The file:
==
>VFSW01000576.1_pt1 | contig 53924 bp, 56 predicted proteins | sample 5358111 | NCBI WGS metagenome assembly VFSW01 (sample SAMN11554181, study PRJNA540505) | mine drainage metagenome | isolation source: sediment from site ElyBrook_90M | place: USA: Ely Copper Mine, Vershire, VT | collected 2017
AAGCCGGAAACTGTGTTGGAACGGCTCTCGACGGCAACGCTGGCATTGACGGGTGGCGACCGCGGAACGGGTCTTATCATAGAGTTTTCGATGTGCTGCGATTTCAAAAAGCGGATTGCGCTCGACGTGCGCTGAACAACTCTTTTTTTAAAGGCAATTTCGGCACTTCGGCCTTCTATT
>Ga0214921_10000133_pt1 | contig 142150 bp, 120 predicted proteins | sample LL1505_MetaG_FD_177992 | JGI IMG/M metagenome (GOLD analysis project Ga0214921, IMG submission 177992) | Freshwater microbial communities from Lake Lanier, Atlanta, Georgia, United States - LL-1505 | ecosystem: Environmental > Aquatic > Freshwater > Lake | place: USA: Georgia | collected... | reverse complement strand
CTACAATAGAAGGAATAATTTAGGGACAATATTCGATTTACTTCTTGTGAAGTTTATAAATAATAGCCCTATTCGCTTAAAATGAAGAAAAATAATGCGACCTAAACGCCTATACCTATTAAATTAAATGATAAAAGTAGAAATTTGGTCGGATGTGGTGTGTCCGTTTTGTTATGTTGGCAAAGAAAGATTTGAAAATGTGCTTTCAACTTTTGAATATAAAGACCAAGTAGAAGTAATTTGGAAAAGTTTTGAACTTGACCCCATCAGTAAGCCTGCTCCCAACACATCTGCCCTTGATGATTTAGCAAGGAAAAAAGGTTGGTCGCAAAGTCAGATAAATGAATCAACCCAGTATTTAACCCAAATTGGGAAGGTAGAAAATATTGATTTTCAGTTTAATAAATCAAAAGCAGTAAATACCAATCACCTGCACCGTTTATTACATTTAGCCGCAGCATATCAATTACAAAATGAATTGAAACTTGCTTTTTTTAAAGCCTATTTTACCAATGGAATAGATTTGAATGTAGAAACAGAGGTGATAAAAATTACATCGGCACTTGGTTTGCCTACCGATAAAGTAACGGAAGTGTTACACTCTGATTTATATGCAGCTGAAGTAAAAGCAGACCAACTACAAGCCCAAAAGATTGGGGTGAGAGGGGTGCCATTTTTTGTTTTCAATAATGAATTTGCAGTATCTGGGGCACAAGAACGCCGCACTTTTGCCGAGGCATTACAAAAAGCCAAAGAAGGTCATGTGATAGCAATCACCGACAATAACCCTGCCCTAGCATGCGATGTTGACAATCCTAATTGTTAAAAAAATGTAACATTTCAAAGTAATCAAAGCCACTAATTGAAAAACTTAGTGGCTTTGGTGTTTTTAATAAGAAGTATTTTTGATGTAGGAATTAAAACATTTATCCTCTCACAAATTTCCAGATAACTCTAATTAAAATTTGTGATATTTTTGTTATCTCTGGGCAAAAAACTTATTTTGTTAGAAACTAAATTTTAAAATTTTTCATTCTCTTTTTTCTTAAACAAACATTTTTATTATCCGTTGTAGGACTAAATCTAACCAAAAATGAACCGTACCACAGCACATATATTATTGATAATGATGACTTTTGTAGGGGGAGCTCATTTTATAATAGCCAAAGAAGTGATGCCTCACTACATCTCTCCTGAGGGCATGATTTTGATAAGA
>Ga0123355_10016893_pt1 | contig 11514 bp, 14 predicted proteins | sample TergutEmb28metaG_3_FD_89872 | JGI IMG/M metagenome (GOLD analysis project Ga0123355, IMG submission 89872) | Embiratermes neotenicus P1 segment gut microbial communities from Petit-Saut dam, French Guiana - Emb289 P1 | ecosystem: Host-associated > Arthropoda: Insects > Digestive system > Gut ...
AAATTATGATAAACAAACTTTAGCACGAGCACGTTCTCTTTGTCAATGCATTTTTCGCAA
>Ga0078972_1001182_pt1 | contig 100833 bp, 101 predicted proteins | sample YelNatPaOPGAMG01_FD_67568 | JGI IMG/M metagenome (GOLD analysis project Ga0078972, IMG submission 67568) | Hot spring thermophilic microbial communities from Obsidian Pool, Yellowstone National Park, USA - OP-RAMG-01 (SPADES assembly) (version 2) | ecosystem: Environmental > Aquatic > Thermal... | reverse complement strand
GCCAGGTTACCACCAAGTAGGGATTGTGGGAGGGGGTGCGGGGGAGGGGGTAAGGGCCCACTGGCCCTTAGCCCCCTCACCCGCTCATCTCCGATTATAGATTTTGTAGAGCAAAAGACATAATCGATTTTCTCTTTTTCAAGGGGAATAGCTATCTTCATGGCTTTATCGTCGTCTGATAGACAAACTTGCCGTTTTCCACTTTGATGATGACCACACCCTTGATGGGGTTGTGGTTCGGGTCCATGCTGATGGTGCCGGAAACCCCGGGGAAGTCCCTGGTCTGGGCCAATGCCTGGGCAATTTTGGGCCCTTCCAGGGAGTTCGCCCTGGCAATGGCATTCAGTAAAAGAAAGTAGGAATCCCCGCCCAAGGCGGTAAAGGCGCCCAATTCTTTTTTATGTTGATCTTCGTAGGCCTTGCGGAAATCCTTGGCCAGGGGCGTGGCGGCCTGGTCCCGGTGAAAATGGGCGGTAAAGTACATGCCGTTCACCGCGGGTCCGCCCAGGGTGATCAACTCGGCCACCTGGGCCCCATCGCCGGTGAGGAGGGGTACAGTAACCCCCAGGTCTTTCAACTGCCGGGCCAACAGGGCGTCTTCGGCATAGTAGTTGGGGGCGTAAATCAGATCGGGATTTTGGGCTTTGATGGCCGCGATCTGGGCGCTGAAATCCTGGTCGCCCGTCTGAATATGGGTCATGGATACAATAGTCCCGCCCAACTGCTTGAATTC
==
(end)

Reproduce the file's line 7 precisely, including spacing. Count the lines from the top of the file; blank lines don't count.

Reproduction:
>Ga0078972_1001182_pt1 | contig 100833 bp, 101 predicted proteins | sample YelNatPaOPGAMG01_FD_67568 | JGI IMG/M metagenome (GOLD analysis project Ga0078972, IMG submission 67568) | Hot spring thermophilic microbial communities from Obsidian Pool, Yellowstone National Park, USA - OP-RAMG-01 (SPADES assembly) (version 2) | ecosystem: Environmental > Aquatic > Thermal... | reverse complement strand